JOINT BASE CHARLESTON, S.C. –
According to www.womenshistorymonth.gov, Women's History Month began in 1982 as "Women's History Week." The week was designated to highlight generations of women whose commitment to nature and the planet had proven invaluable to society.
For Joint Base Charleston, Women's History Month recognizes women serving in the military and highlighting the sacrifices they made to be successful. Coast Guard Petty Officer 3rd Class Maria Soto, Sector Charleston Enforcement Division maritime law enforcement specialist, is one such woman.
Being a maritime law enforcement specialist, Soto is in charge of protecting the local ports and waterfront facilities from things like illegal entry, narcotics and weapons.
According to Soto, her job is a big responsibility whether on land or at sea.
"Society is watching you when you're out there doing your job," said Soto. "You are wearing your badge, your uniform and your weapon as a symbol. You are there to help them feel safe, have their back and it's a big responsibility."
The Coast Guard detachment isn't alone. They accomplish their mission by working with several law enforcement and other government agencies.
"We work with the customs and border patrol office, the local police and several other umbrella units to ensure that our ports, waterways and coastal security is active and efficient," said Soto. "Helping one another out causes a blanket effect that ensures we are doing our job as perfectly as possible."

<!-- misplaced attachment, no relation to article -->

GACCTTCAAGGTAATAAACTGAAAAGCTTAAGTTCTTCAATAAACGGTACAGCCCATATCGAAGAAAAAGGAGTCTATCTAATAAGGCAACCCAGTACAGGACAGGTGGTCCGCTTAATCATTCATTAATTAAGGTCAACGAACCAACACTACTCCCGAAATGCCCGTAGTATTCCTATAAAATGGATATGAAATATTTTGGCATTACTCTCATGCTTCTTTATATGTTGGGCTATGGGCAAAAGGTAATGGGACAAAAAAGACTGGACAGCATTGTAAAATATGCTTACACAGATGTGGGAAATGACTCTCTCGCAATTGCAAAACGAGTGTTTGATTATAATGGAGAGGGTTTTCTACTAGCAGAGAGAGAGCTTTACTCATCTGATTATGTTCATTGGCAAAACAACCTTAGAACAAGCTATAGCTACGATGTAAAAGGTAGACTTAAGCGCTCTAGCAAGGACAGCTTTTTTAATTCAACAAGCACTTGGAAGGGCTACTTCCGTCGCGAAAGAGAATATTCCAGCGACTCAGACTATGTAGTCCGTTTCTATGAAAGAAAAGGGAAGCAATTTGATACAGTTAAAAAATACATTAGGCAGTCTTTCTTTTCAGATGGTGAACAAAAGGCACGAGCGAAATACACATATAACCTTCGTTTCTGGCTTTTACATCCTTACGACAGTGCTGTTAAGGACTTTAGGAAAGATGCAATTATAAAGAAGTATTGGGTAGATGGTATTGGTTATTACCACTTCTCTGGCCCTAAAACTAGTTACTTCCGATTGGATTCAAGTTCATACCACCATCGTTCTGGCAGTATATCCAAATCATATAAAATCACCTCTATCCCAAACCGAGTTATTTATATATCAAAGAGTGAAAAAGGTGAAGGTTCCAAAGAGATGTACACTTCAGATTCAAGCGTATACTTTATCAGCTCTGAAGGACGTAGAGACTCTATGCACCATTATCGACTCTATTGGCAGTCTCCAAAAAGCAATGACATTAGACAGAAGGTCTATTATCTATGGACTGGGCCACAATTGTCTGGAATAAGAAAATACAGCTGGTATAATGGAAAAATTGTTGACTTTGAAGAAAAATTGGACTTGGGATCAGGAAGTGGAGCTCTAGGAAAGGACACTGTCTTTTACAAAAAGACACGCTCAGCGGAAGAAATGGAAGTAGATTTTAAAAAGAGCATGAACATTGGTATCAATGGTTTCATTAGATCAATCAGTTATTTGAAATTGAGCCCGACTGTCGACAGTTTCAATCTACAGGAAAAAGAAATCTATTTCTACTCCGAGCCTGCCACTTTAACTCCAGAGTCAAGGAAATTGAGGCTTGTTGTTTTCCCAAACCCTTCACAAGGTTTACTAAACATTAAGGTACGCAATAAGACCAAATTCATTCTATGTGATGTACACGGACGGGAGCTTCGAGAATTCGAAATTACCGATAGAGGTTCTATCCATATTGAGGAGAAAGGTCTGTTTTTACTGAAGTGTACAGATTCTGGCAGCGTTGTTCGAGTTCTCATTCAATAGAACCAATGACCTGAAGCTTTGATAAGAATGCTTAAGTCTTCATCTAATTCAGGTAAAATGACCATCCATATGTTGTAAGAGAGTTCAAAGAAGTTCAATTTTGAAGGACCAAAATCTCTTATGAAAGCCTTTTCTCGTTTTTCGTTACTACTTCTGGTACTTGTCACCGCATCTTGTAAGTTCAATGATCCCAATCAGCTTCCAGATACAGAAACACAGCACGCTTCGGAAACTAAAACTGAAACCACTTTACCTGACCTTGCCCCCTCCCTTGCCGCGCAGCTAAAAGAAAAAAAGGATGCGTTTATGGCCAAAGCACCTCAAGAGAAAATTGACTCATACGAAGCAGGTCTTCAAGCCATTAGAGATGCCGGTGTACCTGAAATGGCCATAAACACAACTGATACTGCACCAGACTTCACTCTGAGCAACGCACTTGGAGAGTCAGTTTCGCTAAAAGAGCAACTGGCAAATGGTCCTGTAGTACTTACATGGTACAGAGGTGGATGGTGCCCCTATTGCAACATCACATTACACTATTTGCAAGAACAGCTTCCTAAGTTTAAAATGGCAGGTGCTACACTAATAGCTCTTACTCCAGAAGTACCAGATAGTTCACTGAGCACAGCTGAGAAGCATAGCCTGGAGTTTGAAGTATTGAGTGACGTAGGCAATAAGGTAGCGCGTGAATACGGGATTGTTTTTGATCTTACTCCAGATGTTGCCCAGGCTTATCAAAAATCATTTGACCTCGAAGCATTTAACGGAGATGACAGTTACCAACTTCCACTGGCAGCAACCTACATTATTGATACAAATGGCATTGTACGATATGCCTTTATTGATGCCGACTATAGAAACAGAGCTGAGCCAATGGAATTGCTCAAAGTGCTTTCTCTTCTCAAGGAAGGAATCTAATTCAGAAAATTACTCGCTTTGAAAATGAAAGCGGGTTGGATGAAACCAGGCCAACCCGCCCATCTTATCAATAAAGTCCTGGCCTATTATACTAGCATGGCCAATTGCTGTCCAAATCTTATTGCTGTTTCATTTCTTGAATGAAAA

Being in the Coast Guard, Soto says she truly feels like she is making a difference.
"On one of our ships I was on the bridge for lookout," said Soto. "My partner and I saw people in what looked like a makeshift canoe. After getting them aboard our ship, we found out the four people had been stranded for 31 days. They survived by eating two fish and drinking salt water. They had escaped their country to go to another for more freedom. One man with them would've died had we not shown up that day. He asked to speak to us personally and asked if he could give us each a hug. We did and he cried and thanked God for us. That was a moment and feeling I will never forget."
Saving lives and protecting her country, Soto is able to make a positive difference for those around her, and if it weren't for women before her, she says she wouldn't be where she is now.
"Women in history have empowered other women to shoot for the stars," said Soto. "Their sacrifice and hard work allow women like me today to strive for greatness. With every opportunity we have now, I feel we have shown that we are just as strong as the guys and can match up to every expectation the guys have."
Petty Officer 2nd Class, Amy Halperin, SCED operations petty officer, agrees with Soto and believes there is no limit to what women can do.
"Being strong is beautiful," said Halperin. "Whether you're physically, academically or artistically strong, you shouldn't let anything hold you back. Doing the things you believe in, dealing with challenges and working past your comfort zone, are the things that define who you are. Don't look for validation from others, look for it in yourself. If you do that, there will be no limit to what you can do."
The Coast Guard's first women were called SPARS, which is the acronym for the Latin phrase Semper Paratus, "Always Ready." LCDR. Dorothy Stratton, the program director, coined the nickname in World War II. Today's Coast Guard women like Halperin and Soto, continue to make historic strides forward while serving their country.
"How could you quit without knowing how far you could go? You're already here, keep going, you have what it takes. Don't fear the unknown. No matter what's going on in your life, you have what it takes to make the changes you want to see," Soto said.
(This is the second story of a five-part series on Women's History Month.)